Back

Ex-judge disbarred over relationship with prosecutor during murder trial in her court

Home
Legal Ethics

Ex-judge disbarred over relationship with prosecutor during murder trial in her court

Jun 5, 2014, 04:30 pm CDT

A former Florida judge is losing her license to practice law due to a secret "personal and emotional relationship" she had with a prosecutor trying a capital murder case in her court in 2007.

"Disbarment is the appropriate sanction" for former Broward Circuit Judge Ana Gardiner, because of her "dishonest conduct and the harm that her actions have caused to the administration of justice in a capital first-degree murder case," said the state supreme court in an opinion (PDF) released Thursday. The disbarment takes effect in 30 days.

Gardiner and then-assistant state attorney Howard Scheinberg exchanged 949 cellphone calls and 471 texts between March 23, 2007, a few days before the jury found Omar Loureiro guilty, and Aug. 24, 2007, when she sentenced the defendant to death, the opinion says. However, she never disclosed the relationship—which a referee said actually began on March 27, 2007, the day Loureiro was convicted—to the defense in the case, "despite her clear duty to do so," the supreme court pointed out.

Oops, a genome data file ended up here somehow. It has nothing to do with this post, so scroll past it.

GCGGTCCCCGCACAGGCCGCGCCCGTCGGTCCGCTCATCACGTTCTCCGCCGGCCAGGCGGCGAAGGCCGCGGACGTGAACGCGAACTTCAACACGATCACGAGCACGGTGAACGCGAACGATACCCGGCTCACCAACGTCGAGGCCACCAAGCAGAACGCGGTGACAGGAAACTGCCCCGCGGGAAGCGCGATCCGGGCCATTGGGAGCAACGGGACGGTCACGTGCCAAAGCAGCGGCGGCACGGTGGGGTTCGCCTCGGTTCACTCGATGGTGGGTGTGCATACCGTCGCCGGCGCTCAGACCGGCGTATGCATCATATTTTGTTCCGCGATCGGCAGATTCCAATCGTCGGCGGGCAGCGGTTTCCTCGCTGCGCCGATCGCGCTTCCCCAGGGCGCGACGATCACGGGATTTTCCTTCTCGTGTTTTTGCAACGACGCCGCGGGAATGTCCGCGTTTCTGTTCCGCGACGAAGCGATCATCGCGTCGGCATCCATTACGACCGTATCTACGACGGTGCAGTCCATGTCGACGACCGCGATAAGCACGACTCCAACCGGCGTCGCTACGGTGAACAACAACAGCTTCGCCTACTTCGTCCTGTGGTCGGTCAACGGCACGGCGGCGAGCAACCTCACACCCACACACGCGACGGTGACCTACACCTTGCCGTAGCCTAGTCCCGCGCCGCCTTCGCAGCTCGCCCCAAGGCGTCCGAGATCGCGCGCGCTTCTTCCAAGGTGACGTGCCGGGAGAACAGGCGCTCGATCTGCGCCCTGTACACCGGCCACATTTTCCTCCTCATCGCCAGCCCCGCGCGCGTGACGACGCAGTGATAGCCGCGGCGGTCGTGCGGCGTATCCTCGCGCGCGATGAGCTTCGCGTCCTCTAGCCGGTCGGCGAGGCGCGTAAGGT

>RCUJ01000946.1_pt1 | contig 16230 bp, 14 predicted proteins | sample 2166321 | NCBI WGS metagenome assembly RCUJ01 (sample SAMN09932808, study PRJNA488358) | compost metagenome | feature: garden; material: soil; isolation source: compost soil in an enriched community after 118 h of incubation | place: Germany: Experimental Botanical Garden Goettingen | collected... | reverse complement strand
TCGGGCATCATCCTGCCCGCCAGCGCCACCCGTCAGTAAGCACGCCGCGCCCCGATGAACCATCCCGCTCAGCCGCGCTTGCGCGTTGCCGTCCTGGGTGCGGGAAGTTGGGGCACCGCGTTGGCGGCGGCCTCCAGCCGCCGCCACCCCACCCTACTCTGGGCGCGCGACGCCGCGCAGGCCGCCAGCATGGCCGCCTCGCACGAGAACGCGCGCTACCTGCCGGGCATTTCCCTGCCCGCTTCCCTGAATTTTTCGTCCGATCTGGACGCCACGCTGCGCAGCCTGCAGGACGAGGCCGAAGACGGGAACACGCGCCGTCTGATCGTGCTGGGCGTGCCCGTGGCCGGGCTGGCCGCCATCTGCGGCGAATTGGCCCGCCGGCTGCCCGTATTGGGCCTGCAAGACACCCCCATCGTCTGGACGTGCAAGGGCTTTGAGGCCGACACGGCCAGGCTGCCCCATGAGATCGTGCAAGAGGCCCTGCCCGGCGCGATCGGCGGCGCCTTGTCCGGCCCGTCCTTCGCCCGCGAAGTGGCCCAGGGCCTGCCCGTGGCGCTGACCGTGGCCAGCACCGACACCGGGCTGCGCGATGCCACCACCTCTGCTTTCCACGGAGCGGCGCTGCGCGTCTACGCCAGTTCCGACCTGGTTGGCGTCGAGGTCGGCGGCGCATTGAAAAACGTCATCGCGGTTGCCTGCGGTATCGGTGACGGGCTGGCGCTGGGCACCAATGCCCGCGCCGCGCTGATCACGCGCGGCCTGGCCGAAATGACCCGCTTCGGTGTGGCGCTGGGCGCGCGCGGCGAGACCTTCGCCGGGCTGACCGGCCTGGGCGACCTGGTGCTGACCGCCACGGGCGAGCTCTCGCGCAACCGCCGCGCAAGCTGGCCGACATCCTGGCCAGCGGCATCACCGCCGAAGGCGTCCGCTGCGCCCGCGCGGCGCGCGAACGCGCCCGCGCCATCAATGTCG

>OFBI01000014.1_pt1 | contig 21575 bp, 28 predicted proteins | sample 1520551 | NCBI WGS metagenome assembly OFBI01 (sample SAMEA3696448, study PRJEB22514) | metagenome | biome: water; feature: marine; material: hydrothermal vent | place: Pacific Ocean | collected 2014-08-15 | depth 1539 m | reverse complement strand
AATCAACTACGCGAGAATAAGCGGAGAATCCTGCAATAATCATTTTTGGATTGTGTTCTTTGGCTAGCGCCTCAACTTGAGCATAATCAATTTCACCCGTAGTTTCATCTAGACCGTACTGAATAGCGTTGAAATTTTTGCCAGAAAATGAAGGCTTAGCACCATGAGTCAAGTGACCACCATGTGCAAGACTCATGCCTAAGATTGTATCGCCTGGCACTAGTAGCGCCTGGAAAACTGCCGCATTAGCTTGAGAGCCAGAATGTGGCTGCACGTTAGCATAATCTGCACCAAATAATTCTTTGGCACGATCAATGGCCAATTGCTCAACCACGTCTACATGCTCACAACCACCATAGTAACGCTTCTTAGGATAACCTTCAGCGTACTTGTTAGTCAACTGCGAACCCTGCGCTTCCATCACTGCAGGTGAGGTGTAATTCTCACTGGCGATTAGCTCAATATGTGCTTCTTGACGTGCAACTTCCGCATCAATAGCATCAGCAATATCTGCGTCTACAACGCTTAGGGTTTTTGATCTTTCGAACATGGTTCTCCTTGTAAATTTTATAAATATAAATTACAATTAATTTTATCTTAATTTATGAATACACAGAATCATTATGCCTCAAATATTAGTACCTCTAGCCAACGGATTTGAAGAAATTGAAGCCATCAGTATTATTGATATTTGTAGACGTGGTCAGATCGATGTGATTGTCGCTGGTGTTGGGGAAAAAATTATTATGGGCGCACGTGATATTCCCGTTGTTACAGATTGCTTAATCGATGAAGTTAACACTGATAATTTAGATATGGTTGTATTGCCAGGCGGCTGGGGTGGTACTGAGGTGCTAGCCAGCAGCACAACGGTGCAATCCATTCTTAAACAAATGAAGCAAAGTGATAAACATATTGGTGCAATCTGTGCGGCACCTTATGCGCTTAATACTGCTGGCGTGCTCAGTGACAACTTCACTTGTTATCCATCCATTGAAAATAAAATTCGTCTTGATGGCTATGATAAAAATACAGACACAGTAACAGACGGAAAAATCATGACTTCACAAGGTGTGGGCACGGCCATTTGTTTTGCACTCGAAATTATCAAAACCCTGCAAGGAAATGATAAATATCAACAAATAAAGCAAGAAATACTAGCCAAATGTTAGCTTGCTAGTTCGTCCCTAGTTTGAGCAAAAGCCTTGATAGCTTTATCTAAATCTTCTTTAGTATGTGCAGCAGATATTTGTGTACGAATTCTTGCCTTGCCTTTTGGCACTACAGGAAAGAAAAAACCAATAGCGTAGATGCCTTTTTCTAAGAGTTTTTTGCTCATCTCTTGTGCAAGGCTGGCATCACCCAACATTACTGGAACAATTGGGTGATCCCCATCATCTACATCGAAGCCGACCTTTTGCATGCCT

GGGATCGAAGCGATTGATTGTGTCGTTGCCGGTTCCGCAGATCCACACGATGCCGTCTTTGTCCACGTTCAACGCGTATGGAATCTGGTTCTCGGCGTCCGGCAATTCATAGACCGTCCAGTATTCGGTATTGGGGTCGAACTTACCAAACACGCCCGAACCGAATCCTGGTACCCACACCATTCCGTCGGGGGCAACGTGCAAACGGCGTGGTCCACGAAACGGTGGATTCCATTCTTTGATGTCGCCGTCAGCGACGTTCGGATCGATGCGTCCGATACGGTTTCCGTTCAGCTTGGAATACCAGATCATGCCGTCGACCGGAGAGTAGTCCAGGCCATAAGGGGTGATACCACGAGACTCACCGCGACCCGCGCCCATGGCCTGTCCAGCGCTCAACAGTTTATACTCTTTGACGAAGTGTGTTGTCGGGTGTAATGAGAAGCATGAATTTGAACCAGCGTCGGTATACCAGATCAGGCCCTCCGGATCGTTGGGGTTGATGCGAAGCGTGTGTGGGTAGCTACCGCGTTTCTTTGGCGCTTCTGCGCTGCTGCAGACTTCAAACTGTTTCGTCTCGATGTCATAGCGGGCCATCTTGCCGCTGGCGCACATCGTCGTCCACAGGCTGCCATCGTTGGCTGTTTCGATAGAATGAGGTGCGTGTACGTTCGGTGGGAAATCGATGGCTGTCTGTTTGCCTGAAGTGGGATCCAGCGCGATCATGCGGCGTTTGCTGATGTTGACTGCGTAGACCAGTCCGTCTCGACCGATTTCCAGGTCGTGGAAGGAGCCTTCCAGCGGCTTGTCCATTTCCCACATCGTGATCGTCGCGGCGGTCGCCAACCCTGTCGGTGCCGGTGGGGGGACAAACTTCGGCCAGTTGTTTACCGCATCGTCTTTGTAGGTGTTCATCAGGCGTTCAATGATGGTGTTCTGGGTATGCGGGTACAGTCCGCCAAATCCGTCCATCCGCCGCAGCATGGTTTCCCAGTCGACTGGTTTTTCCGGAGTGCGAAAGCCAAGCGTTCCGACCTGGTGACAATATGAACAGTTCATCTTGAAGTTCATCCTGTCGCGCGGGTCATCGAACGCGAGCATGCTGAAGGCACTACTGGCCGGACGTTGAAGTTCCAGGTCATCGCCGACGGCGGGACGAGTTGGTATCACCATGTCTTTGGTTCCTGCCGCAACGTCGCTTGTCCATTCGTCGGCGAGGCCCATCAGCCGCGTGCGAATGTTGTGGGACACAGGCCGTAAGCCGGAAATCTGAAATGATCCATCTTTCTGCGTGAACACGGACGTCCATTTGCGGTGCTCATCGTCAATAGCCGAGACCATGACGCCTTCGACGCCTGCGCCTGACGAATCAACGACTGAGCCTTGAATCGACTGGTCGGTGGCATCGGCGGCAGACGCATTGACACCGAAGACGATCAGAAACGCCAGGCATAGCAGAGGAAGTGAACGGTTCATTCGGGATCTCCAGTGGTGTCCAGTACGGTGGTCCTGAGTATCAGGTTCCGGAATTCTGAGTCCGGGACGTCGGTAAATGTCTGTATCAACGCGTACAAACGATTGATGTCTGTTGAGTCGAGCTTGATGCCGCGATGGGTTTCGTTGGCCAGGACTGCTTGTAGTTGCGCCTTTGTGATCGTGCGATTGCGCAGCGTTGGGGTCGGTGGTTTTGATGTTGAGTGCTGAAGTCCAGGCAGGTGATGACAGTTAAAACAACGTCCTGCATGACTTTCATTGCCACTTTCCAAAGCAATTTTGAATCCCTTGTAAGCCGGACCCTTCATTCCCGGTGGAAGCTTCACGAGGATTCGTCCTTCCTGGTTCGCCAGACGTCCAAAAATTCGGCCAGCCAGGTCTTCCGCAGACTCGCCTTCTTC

The court also said Gardiner's testimony in 2008 before a Judicial Qualifications Commission panel "failed to disclose the honest and true nature of her relationship with Scheinberg." That resulted in an admonishment for the public social interaction between Gardiner and Scheinberg one night at a restaurant during the murder trial, the court noted.

Scheinberg was earlier suspended from practice for two years because of his relationship with Gardiner.

Gardiner initially avoided a renewed judicial ethics case by resigning from the bench in 2010. However, she was charged in an attorney ethics complaint in 2011 over her conduct while on the bench.

WPLG reports that Gardiner could not be reached for comment.

Loureiro, was granted a new trial after the relationship between the judge and Scheinberg came to light. Convicted a second time and sentenced to life, he was again granted a new trial last year. A state appeals court ruled that his confession should have been suppressed because his Miranda rights were violated, the Sun Sentinel reported at the time.

Hat tip: Sun Sentinel.

Click here to view or post comments about this story